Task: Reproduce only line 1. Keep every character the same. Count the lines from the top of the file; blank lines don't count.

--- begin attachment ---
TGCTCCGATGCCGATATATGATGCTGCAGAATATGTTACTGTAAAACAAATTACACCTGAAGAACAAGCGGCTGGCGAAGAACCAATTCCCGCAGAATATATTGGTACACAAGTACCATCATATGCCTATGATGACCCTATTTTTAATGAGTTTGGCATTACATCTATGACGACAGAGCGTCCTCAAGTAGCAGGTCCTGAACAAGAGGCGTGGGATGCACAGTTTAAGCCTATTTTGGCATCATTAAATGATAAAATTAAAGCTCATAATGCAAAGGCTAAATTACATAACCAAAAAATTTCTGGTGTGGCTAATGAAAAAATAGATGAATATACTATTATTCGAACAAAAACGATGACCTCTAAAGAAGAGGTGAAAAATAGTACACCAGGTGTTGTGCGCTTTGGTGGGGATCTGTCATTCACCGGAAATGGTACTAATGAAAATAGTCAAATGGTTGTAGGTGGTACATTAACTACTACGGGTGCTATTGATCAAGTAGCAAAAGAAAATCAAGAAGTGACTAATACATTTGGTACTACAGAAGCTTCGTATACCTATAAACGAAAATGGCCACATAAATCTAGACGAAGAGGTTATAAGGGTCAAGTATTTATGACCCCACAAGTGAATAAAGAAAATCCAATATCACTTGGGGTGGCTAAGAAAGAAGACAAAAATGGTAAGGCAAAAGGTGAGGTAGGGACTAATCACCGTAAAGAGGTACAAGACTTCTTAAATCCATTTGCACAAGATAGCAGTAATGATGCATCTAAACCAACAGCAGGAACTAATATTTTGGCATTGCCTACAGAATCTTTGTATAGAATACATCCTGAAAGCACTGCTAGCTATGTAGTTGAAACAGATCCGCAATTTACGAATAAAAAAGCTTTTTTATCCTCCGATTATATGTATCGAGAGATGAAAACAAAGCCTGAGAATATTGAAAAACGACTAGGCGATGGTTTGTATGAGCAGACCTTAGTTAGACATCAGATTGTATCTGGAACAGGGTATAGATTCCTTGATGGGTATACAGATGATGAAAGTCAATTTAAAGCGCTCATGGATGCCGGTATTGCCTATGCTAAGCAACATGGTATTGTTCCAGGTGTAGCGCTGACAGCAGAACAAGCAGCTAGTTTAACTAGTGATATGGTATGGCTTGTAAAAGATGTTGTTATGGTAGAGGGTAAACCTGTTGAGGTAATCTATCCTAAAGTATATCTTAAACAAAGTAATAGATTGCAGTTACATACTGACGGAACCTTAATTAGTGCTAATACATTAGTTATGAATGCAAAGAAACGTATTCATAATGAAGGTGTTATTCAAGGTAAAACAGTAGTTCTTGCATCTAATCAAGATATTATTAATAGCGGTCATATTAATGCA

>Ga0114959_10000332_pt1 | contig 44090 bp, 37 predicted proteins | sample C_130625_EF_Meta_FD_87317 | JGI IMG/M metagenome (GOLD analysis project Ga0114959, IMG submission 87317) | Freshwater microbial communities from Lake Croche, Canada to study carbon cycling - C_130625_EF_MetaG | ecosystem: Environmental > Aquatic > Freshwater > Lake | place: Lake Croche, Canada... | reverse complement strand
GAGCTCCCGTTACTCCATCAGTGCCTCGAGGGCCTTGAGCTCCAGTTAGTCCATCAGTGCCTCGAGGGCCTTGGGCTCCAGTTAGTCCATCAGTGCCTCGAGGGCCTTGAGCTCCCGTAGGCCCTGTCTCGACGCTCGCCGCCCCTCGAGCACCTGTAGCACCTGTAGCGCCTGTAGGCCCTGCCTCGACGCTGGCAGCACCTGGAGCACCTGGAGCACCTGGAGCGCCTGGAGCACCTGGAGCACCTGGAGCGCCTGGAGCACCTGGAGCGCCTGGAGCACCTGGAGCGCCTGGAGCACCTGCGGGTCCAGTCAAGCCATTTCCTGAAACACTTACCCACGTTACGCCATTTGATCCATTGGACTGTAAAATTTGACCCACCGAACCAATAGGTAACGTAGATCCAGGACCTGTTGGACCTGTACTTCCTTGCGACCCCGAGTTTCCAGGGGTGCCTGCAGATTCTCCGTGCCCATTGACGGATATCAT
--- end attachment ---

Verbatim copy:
TGCTCCGATGCCGATATATGATGCTGCAGAATATGTTACTGTAAAACAAATTACACCTGAAGAACAAGCGGCTGGCGAAGAACCAATTCCCGCAGAATATATTGGTACACAAGTACCATCATATGCCTATGATGACCCTATTTTTAATGAGTTTGGCATTACATCTATGACGACAGAGCGTCCTCAAGTAGCAGGTCCTGAACAAGAGGCGTGGGATGCACAGTTTAAGCCTATTTTGGCATCATTAAATGATAAAATTAAAGCTCATAATGCAAAGGCTAAATTACATAACCAAAAAATTTCTGGTGTGGCTAATGAAAAAATAGATGAATATACTATTATTCGAACAAAAACGATGACCTCTAAAGAAGAGGTGAAAAATAGTACACCAGGTGTTGTGCGCTTTGGTGGGGATCTGTCATTCACCGGAAATGGTACTAATGAAAATAGTCAAATGGTTGTAGGTGGTACATTAACTACTACGGGTGCTATTGATCAAGTAGCAAAAGAAAATCAAGAAGTGACTAATACATTTGGTACTACAGAAGCTTCGTATACCTATAAACGAAAATGGCCACATAAATCTAGACGAAGAGGTTATAAGGGTCAAGTATTTATGACCCCACAAGTGAATAAAGAAAATCCAATATCACTTGGGGTGGCTAAGAAAGAAGACAAAAATGGTAAGGCAAAAGGTGAGGTAGGGACTAATCACCGTAAAGAGGTACAAGACTTCTTAAATCCATTTGCACAAGATAGCAGTAATGATGCATCTAAACCAACAGCAGGAACTAATATTTTGGCATTGCCTACAGAATCTTTGTATAGAATACATCCTGAAAGCACTGCTAGCTATGTAGTTGAAACAGATCCGCAATTTACGAATAAAAAAGCTTTTTTATCCTCCGATTATATGTATCGAGAGATGAAAACAAAGCCTGAGAATATTGAAAAACGACTAGGCGATGGTTTGTATGAGCAGACCTTAGTTAGACATCAGATTGTATCTGGAACAGGGTATAGATTCCTTGATGGGTATACAGATGATGAAAGTCAATTTAAAGCGCTCATGGATGCCGGTATTGCCTATGCTAAGCAACATGGTATTGTTCCAGGTGTAGCGCTGACAGCAGAACAAGCAGCTAGTTTAACTAGTGATATGGTATGGCTTGTAAAAGATGTTGTTATGGTAGAGGGTAAACCTGTTGAGGTAATCTATCCTAAAGTATATCTTAAACAAAGTAATAGATTGCAGTTACATACTGACGGAACCTTAATTAGTGCTAATACATTAGTTATGAATGCAAAGAAACGTATTCATAATGAAGGTGTTATTCAAGGTAAAACAGTAGTTCTTGCATCTAATCAAGATATTATTAATAGCGGTCATATTAATGCA